Preschoolers Take Tech Outdoors
BONNIE BLAGOJEVIC & KAREN THOMES
“Look at this rock. It has sparkles!”
“Hey, I found a rock with white lines.”
“My rock is shaped like a heart.”
As the snow melted and spring returned, the preschoolers enthusiastically noticed changes in the natural materials on the playground. They discovered rock formations and compositions. Their consistent, serious interest in rock collecting led to a weeks-long study of using natural materials to create works of art. The teacher integrated technology use into the study to enhance and expand learning opportunities.
Why integrate technology and interactive media?
The intentional use of technology and interactive media can extend and enrich the curriculum. Children can learn about people, information, and experiences that might otherwise be inaccessible. They can learn to use new tools to observe more closely, reflect on their work, share ideas with others, and learn about other perspectives. Each child learns differently, so providing a range of learning options ensures learning for all.
Natural art exploration
Discuss the activity at circle time. Introduce the environmental artist Andy Goldsworthy, the concept of “temporary art,” and the steps involved in the exploration.
Explore websites. Share previewed websites that include an opportunity to see the artist, examine his artwork, and hear him speak about his work.
Create temporary works of art. Invite children to gather and then use natural materials such as rocks, flowers, twigs, and grass.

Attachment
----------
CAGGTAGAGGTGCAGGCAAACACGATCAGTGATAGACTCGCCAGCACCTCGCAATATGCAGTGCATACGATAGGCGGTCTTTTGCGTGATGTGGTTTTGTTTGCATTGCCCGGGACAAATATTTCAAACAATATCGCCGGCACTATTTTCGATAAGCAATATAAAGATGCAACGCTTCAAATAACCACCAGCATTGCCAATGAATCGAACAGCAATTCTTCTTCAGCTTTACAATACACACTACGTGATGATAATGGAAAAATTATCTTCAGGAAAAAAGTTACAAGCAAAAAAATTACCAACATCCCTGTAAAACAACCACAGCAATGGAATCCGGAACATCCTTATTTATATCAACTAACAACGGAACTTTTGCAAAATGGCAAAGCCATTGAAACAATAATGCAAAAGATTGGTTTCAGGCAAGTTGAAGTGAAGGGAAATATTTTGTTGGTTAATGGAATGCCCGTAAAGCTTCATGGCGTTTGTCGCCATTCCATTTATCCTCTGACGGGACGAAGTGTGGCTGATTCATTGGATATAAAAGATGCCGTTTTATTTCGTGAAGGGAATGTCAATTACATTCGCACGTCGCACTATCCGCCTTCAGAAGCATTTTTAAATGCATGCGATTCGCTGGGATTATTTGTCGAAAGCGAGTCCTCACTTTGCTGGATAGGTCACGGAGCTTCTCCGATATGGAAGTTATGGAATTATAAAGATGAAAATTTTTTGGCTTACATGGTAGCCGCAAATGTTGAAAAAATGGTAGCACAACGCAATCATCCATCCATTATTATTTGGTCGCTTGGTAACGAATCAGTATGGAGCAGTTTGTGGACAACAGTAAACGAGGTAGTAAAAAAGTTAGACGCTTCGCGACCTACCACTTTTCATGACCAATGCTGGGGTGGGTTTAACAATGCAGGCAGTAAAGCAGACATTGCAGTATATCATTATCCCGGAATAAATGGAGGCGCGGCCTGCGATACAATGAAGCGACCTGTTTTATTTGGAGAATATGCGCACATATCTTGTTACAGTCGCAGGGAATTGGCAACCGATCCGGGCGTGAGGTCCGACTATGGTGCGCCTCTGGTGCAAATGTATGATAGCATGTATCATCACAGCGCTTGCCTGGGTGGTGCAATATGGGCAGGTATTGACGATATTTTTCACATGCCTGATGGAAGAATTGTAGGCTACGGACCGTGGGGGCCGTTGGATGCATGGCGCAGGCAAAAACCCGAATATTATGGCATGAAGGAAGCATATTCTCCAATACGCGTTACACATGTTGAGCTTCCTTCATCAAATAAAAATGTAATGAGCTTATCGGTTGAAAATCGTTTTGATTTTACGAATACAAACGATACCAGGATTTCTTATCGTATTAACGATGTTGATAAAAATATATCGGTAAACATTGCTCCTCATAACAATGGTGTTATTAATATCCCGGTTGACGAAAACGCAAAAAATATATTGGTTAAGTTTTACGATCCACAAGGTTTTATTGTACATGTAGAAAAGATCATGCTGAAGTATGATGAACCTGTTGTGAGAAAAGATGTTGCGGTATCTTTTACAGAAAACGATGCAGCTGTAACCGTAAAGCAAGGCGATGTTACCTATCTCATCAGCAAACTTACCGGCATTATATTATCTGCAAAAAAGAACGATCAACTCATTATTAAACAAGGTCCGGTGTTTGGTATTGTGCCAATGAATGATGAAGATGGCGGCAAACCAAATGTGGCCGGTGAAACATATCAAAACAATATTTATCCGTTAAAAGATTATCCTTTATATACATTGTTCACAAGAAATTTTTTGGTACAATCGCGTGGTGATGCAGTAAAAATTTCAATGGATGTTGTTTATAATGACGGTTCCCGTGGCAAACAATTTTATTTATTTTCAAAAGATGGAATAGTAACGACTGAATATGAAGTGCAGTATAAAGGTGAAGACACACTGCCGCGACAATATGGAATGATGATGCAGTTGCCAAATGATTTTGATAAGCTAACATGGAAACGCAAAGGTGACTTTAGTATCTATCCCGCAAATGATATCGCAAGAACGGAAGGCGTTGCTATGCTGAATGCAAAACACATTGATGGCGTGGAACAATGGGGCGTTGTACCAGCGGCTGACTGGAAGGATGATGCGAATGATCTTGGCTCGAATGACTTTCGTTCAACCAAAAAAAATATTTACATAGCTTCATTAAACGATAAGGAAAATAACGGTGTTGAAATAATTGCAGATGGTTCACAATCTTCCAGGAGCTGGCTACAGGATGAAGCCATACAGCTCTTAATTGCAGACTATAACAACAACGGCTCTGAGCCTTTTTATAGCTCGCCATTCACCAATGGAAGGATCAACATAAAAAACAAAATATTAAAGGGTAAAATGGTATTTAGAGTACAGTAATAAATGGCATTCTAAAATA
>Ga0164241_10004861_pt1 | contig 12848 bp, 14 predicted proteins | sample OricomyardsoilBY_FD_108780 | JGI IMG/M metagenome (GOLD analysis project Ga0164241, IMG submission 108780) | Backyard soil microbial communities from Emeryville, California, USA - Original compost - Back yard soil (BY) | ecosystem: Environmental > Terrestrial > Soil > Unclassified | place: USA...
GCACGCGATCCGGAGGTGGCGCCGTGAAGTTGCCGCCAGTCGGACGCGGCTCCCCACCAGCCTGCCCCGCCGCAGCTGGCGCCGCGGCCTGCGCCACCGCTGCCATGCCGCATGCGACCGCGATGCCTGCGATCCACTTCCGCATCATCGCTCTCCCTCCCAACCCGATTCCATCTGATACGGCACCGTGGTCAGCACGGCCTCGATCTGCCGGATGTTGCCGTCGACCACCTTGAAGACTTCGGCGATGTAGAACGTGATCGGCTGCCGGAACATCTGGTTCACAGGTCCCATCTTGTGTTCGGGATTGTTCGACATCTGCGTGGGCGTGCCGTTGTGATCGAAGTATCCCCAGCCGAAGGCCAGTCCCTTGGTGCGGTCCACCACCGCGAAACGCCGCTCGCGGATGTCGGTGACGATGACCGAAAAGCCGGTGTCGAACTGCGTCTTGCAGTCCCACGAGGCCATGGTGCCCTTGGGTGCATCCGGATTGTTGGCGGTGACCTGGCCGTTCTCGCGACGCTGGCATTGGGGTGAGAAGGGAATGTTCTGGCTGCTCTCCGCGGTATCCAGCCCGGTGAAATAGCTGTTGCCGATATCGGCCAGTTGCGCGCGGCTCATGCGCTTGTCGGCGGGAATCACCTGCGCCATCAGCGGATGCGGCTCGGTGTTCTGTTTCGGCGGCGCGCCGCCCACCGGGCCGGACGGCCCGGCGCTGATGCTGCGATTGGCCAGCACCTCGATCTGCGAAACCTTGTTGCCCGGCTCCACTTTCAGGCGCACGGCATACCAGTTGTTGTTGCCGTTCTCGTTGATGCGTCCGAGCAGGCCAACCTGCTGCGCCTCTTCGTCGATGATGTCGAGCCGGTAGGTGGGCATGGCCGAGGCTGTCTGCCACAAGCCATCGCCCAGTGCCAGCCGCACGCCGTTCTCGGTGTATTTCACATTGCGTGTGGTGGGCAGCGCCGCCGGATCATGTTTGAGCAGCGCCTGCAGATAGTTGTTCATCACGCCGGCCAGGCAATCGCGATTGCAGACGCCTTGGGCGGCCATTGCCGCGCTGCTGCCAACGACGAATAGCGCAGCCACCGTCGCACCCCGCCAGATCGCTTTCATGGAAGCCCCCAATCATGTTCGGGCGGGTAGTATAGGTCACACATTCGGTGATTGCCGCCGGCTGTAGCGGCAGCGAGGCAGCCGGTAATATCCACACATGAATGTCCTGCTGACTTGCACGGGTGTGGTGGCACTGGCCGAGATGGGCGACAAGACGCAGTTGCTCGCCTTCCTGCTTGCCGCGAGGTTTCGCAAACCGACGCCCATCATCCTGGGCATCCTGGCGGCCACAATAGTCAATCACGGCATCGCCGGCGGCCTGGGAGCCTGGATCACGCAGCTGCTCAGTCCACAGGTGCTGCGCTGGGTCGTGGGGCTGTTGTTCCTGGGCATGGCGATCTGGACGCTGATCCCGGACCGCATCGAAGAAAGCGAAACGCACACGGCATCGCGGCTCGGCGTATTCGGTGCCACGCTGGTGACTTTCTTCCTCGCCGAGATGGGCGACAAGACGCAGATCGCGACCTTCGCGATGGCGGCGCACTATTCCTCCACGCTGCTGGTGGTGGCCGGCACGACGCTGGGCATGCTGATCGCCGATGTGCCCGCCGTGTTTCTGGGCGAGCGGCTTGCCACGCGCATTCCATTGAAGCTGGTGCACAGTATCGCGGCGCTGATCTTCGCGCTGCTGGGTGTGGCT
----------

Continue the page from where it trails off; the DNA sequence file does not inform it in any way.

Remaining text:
Document work. Have children use a digital camera or tablet to photograph, either independently or with an adult, their temporary art.
Share images and inspiration. Plan time for children to share photos of their temporary art at circle time. They can explain their thinking, what inspired their work, and learn about the viewpoints and works of others in the group.
During this activity
One child thoughtfully balanced larger rocks as bases for smaller rocks. He was inspired by the complexity of the work he viewed. After his work got too high and tumbled, he used photos of an earlier stage of construction as references to recreate it.
Another child was inspired to create a circular enclosure with a surprise hidden inside. When it came time to photograph her sculpture, she learned about taking photographs from different angles so she could document her interest in both the circle of rocks and the objects inside.
The children used a tablet to document their work. This made photos and documentation available immediately for review and group discussion.
Each child’s individual needs are addressed by creating art that reflects unique interests and abilities. Their perspectives and individual artistic styles become visible through their documentation and explanation.
To extend the experience, use children’s dictated comments to create a display—real and/or virtual. Share the display with families and others in the community. This can inspire new creations with natural materials, both temporary and permanent. TYC
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